It had been a long day in the campground and at the parking lot.
I’d been sent to a larger campground after Labor Day weekend, and even with a golf cart to drive around in, it was a lot of ground to cover. By the end of each day, I was tired. It was the end of the day now, and I was ready to cook and eat dinner, then crawl into bed with a book and get some rest, but I still had to do the day’s last check of the campground.
It was only Thursday, so the campground was mostly empty, which was ok with me. The fewer campers I found during my last drive-through, the less work I had to do. Alas, I saw a small motor home parked on site #27, the very last space before I completed my rounds. Ok, I could do this! All I had to do was fill out the camping permit and have them sign, and I was home free.
The couple on site #27 was lovely. They were Canadians, French Canadians, from Quebec. As I walked up to the campsite, I saw the woman was holding a bottle of wine and two glasses. She laughed and told me in her beautiful accent that it was happy hour.
Although I was worn out, we ended up talking for quite a while about Quebec and the upcoming National Forest hunting season and the bear who’d been in the campground the previous week. Our conversation was so pleasant, and it was a joy to spend some time with people who were just plain nice.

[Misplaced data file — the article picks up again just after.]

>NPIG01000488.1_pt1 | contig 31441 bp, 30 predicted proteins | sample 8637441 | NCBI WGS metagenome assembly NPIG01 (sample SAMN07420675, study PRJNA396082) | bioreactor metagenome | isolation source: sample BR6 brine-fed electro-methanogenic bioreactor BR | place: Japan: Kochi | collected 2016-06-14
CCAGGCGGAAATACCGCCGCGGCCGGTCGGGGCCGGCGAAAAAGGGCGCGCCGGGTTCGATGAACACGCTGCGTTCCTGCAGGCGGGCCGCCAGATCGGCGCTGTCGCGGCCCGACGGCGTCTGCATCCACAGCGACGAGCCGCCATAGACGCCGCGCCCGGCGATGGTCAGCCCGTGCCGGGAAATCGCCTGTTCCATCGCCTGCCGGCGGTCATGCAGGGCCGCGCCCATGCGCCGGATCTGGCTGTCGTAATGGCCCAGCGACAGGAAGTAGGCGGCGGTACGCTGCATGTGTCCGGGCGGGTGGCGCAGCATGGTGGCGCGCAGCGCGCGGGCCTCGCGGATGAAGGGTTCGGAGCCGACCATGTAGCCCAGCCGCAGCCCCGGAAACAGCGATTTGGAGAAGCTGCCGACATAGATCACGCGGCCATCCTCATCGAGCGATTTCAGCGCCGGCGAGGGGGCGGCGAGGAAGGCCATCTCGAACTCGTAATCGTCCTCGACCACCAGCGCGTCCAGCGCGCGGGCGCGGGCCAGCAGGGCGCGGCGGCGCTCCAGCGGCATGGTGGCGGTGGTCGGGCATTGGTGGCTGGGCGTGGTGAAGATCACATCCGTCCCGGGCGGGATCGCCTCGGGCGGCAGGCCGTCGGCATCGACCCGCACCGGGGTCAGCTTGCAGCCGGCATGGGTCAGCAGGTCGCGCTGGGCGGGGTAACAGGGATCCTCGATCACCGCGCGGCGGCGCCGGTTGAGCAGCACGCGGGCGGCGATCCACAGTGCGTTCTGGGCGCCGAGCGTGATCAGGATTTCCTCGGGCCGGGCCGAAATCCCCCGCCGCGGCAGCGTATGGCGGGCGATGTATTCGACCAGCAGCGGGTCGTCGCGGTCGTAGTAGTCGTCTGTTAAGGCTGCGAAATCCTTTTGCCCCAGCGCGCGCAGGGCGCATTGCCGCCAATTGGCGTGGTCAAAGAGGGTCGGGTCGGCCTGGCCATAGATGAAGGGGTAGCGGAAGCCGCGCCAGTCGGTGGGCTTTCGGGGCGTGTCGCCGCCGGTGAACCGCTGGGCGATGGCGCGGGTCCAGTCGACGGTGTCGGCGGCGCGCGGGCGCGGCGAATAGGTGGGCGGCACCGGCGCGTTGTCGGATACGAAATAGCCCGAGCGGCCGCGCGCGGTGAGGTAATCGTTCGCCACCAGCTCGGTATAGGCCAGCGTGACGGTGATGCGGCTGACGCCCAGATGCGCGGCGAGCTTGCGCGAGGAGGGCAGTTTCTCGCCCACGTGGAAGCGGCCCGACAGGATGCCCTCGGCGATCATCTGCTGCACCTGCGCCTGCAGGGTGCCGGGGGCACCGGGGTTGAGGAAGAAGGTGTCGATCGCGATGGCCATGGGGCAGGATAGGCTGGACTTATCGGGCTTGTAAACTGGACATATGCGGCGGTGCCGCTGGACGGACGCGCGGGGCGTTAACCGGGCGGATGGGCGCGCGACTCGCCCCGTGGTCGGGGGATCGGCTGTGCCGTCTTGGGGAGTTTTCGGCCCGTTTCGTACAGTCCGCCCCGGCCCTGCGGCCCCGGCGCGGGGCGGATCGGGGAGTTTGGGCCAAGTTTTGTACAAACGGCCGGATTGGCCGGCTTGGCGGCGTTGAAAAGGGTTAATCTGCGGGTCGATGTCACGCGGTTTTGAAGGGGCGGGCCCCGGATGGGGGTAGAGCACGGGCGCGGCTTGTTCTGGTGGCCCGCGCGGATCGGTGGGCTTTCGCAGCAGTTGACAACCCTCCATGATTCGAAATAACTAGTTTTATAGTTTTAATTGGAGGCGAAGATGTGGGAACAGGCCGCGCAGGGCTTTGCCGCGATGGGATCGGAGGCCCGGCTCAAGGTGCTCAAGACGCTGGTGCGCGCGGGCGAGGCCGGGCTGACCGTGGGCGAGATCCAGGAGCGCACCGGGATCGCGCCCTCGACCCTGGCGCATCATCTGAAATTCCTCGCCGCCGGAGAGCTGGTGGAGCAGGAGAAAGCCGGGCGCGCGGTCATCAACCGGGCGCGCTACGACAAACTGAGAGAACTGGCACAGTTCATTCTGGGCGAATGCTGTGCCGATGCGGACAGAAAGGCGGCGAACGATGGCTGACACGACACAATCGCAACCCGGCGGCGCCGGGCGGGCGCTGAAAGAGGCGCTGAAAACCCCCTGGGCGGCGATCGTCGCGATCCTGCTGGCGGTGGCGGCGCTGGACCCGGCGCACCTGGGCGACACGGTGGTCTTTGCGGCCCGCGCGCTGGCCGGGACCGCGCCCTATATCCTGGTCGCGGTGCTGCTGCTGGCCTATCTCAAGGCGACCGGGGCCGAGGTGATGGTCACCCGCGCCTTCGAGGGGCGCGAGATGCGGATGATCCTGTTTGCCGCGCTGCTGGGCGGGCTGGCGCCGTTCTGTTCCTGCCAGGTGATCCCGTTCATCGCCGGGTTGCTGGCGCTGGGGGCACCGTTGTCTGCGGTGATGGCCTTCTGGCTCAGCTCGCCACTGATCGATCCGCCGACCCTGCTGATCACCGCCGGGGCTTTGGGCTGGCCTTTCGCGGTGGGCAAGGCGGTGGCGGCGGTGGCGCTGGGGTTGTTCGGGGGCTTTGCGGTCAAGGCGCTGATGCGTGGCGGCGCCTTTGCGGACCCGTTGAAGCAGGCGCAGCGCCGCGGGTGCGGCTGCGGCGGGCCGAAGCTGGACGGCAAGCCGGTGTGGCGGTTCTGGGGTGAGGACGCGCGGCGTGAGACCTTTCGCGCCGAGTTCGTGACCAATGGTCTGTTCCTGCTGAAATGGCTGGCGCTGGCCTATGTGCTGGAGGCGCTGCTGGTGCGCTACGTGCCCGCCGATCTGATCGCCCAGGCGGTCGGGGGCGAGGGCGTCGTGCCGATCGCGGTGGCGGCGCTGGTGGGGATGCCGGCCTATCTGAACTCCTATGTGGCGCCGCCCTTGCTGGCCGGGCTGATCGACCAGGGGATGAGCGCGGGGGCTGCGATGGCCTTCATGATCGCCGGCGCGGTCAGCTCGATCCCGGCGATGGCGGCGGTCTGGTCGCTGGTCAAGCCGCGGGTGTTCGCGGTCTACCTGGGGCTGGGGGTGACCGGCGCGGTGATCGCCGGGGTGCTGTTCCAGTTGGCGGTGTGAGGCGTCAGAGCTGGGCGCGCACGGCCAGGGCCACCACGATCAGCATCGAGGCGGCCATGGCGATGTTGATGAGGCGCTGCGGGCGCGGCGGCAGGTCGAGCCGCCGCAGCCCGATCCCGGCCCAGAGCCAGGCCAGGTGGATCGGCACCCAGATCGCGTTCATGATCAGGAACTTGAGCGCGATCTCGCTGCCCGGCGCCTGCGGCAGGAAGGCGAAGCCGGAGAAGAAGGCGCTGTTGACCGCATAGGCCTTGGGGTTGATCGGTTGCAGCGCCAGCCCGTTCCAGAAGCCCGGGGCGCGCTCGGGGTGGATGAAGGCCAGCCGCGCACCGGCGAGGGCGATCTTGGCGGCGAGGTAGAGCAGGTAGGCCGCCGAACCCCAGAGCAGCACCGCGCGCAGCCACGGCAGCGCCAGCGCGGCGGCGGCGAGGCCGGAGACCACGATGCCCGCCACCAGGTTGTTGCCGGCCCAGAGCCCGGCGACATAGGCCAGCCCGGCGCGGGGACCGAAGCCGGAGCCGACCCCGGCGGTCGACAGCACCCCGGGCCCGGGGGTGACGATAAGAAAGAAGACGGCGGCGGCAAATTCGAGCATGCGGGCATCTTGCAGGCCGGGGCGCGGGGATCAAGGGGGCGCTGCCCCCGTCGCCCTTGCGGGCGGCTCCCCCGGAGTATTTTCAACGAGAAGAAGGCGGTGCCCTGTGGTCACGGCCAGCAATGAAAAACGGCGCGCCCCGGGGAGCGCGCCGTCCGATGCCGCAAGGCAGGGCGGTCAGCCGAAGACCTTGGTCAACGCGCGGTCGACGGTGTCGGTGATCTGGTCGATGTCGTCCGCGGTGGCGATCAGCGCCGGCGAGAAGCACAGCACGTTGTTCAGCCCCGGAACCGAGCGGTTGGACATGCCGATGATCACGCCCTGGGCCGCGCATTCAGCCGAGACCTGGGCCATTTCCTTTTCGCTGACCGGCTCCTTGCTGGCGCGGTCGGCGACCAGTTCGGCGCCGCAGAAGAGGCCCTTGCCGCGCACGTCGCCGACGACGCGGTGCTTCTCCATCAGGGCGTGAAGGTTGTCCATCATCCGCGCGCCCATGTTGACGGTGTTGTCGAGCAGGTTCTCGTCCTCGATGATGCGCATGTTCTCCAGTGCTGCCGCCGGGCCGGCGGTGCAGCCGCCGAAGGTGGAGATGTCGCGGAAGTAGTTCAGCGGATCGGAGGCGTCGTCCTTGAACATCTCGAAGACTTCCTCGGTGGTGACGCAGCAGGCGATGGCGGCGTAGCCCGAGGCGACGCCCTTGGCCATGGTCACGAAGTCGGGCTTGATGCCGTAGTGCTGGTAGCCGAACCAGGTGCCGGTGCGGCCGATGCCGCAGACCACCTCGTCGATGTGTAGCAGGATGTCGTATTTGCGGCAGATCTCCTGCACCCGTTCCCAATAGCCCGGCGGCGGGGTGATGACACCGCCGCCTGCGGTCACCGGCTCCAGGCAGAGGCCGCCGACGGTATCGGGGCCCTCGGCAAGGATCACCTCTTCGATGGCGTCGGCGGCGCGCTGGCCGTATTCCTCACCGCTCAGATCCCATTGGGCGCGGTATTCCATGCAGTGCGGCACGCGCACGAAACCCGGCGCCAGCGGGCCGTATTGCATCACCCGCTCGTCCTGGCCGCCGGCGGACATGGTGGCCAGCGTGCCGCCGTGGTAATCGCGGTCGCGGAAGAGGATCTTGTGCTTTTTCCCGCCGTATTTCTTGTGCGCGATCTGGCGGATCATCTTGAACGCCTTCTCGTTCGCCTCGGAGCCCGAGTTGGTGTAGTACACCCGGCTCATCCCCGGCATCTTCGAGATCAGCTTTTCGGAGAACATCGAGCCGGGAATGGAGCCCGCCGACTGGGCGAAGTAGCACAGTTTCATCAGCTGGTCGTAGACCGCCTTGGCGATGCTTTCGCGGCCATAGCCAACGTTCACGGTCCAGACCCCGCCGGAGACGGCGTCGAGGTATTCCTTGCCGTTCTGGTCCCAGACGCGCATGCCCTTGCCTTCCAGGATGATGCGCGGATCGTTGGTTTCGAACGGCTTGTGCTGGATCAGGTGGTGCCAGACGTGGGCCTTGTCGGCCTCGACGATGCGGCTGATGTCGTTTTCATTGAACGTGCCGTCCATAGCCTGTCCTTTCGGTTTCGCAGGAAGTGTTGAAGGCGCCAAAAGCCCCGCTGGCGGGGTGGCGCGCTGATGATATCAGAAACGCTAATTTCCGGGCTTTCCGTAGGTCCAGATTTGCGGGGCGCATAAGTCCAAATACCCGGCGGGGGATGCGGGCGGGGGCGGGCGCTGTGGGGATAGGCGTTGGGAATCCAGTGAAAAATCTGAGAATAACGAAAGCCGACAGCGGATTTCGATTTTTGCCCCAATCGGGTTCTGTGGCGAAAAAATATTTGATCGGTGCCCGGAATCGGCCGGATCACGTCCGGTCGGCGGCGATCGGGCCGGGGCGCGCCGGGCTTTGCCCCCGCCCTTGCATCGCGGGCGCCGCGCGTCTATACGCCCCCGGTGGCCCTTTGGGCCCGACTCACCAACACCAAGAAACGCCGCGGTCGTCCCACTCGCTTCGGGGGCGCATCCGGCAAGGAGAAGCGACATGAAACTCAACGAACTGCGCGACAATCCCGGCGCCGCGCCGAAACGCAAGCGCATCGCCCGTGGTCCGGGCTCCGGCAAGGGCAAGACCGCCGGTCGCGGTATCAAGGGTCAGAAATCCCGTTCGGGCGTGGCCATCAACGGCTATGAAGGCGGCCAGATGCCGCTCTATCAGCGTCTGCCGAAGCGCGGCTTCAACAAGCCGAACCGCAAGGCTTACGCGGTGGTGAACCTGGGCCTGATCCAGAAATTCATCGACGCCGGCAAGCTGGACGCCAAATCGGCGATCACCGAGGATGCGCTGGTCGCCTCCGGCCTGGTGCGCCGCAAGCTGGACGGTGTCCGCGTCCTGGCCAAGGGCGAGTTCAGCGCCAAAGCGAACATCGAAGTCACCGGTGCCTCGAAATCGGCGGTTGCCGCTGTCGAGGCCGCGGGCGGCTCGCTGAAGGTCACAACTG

After they signed their camping permit, I went to my own campsite where I made myself some dinner. As I ate my beans and rice, I thought about the next morning’s breakfast. I was out of eggs, and I was out of milk, so I was facing another breakfast of just-add-water pancakes. Don’t get me wrong, I love pancakes. I LOVE pancakes, especially when I don’t have to cook them and especially when I don’t have to clean the crusty pancake batter off the bowl. But even I have my pancake limits, and I’d already eaten pancakes two mornings in a row.
Just about that time I saw the nice French-Canadian lady walking my way. She was holding a little bottle, half full of a golden fluid. She approached the picnic table where I was sitting and told me she had something for me. She said in the glass bottle was maple syrup, special maple syrup from the region in Canada where she lived. She said she and her husband had more than they could use and wanted me to have the surplus.
I must have thanked her twenty times. That lovely golden syrup was exactly what I needed to get me excited about the pancakes I would be eating for the next couple of days. And lord, was it delicious! Eating that syrup was like eating golden Canadian sunshine delivered by an angel with a most lovely accent.
Ok Missy, just you wait and see!
Maggie, I am intrigued and perhaps just a tiny bit worried.
Sharing is good, and gift-giving is good. It makes the world a kinder place. Why don’t we all do it more?
I know, right, Midge? Possible answers: greediness, fear, embarrassment. Maybe I will concentrate on sharing in 2016.